See also: Serum and sérum

EnglishEdit

 
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EtymologyEdit

From Latin serum (whey). Cognates: French sérum, Spanish suero, Italian siere, siero, Portuguese soro.

PronunciationEdit

NounEdit

serum (plural serums or sera)

  1. The clear yellowish liquid obtained upon separating whole blood into its solid and liquid components after it has been allowed to clot. Also called blood serum.
  2. Blood serum from the tissues of immunized animals, containing antibodies and used to transfer immunity to another individual, called antiserum.
  3. A watery liquid from animal tissue, especially one that moistens the surface of serous membranes or that is exuded by such membranes when they become inflamed, such as in edema or a blister.
  4. The watery portion of certain animal fluids, as blood, milk, etc; whey.
  5. (skincare) An intensive moisturising product to be applied after cleansing but before a general moisturiser.

Derived termsEdit

Related termsEdit

TranslationsEdit

Further readingEdit

AnagramsEdit


DutchEdit

EtymologyEdit

Ultimately from Latin serum. This etymology is incomplete. You can help Wiktionary by elaborating on the origins of this term.

PronunciationEdit

  • IPA(key): /ˈseː.rʏm/, [ˈsɪː.rʏm]
  • (file)
  • Hyphenation: se‧rum

NounEdit

serum n (plural sera or serums)

  1. blood serum

Derived termsEdit


LatinEdit

Alternative formsEdit

Etymology 1Edit

From Proto-Indo-European *ser- (to flow, run); see also Sanskrit सर (sara, flowing), Sanskrit सार (sā́ra, curd, cream), Sanskrit सारण (sāraṇa, flowing, buttermilk), and Ancient Greek ὁρός (horós, whey, curd, semen).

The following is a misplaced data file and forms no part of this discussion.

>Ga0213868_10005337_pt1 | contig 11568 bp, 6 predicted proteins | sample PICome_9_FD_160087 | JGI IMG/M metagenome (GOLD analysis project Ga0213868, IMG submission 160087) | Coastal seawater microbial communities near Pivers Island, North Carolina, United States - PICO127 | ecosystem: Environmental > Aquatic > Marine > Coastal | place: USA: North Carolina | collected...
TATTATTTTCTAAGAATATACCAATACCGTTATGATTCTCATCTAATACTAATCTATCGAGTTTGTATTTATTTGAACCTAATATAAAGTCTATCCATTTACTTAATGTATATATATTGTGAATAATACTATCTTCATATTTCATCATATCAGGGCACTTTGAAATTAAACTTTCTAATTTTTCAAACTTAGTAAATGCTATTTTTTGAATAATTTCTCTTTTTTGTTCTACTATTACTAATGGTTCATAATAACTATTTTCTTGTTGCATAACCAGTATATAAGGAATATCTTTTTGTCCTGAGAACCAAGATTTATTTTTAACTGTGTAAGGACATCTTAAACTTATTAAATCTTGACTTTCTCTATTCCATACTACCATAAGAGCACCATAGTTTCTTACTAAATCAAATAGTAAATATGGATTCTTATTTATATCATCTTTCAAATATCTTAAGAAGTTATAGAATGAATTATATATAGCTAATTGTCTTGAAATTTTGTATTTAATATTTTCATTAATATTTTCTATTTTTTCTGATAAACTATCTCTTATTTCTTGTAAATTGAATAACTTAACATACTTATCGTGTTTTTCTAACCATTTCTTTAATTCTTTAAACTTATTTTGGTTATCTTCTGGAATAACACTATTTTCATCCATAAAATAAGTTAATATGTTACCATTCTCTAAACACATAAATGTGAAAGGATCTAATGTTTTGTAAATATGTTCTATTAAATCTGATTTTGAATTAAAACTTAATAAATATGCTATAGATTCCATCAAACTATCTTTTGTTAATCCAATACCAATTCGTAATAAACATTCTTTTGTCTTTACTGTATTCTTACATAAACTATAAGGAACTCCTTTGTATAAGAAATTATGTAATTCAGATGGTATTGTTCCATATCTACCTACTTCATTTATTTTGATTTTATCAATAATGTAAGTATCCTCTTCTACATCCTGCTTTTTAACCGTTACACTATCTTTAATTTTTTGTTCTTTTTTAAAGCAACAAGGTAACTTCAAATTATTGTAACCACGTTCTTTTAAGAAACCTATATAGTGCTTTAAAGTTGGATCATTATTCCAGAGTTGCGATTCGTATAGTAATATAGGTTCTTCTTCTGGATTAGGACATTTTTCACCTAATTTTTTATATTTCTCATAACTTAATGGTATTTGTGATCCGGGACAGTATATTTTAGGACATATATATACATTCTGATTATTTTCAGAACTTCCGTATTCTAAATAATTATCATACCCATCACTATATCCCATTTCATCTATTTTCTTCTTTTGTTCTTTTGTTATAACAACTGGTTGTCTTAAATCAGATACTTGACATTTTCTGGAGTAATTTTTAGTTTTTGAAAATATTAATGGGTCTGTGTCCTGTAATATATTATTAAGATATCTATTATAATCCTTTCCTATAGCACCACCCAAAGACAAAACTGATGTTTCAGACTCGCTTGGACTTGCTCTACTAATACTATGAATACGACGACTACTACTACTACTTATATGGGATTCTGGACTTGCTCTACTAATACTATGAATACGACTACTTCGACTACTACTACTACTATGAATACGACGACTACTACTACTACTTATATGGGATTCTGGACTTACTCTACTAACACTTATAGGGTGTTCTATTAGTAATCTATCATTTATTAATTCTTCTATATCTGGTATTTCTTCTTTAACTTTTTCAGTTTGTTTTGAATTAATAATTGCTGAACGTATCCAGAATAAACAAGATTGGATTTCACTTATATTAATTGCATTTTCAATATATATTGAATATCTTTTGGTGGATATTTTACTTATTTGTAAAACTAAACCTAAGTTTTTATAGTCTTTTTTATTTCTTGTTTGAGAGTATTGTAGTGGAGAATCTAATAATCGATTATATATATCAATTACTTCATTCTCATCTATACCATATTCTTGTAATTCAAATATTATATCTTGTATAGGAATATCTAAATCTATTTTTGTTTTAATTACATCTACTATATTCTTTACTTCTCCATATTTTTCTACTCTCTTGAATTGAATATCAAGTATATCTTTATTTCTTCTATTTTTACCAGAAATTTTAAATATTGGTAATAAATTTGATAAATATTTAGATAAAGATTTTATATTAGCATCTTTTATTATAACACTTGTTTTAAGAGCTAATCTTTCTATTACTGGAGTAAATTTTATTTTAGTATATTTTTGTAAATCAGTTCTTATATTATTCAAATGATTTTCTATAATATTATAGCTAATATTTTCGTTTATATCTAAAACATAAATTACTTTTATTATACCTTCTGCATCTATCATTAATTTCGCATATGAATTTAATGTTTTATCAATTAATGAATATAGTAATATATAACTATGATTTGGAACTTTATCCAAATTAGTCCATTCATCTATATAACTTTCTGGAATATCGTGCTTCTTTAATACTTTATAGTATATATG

PronunciationEdit

NounEdit

serum n (genitive serī); second declension

  1. whey
    • c. 37 BCE – 30 BCE, Virgil, Georgicon 3.404–406:
      Nec tibi cūra canum fuerit postrēma, sed ūnā
      vēlōcis Spartae catulōs ācremque Molossum
      pāsce serō pinguī.
      Nor let the concern for your dogs be the last, but in the same way
      the brave Molossan and the whelps of the swift Spartan
      feed with fat whey.
    • c. 77 CE – 79 CE, Pliny the Elder, Naturalis Historia 28.130:
      Būbulī serum orthopnoicīs prōdest ante cētera additō nāsturtiō.
      Whey of cows is more beneficial to asthmatics than others when cress is added to it.
  2. (by extension) some other watery liquid
    • c. 84 BCE – 54 BCE, Catullus, Carmina 80:
      Quid dīcam, Gellī, quārē rosea ista labella
           hībernā fīant candidiōra nive,
      māne domō cum exīs et cum tē octāva quiēte
           ē mollī longō suscitat hōra diē?
      Nesciŏquid certest: an vērē fāma susurrat
           grandia tē mediī tenta vorāre virī?
      Sīc certest: clāmant Victōris rupta miselli
           īlia, et ēmulsō barba notāta serō.
      What shall I say, Gellius, how these rosy lips
           are whiter than wintery snow,
      when you walk out of the house when the eighth hour
           rouses you from soft rest in the long day?
      Something's sure: perhaps your reputation whispers truthfully
           that you devour the large protuberance of a man's middle?
      So is it certain: thus the broken loins of the poor Victor
           cry, and the beard marked with the milked-out semen.
DeclensionEdit

Second-declension noun (neuter).

Case Singular Plural
Nominative serum sera
Genitive serī serōrum
Dative serō serīs
Accusative serum sera
Ablative serō serīs
Vocative serum sera
DescendantsEdit
  • Aromanian: dzãr
  • English: serum
  • French: sérum
  • Galician: soro
  • German: Serum

Etymology 2Edit

AdjectiveEdit

sērum

  1. nominative neuter singular of sērus

ReferencesEdit


Old NorseEdit

VerbEdit

serum

  1. first-person plural past indicative active of

Serbo-CroatianEdit

EtymologyEdit

Borrowed from Latin serum (whey).

PronunciationEdit

  • IPA(key): /sěːrum/
  • Hyphenation: se‧rum

NounEdit

sérum m (Cyrillic spelling се́рум)

  1. serum

DeclensionEdit


SpanishEdit

NounEdit

serum m (plural serums)

  1. serum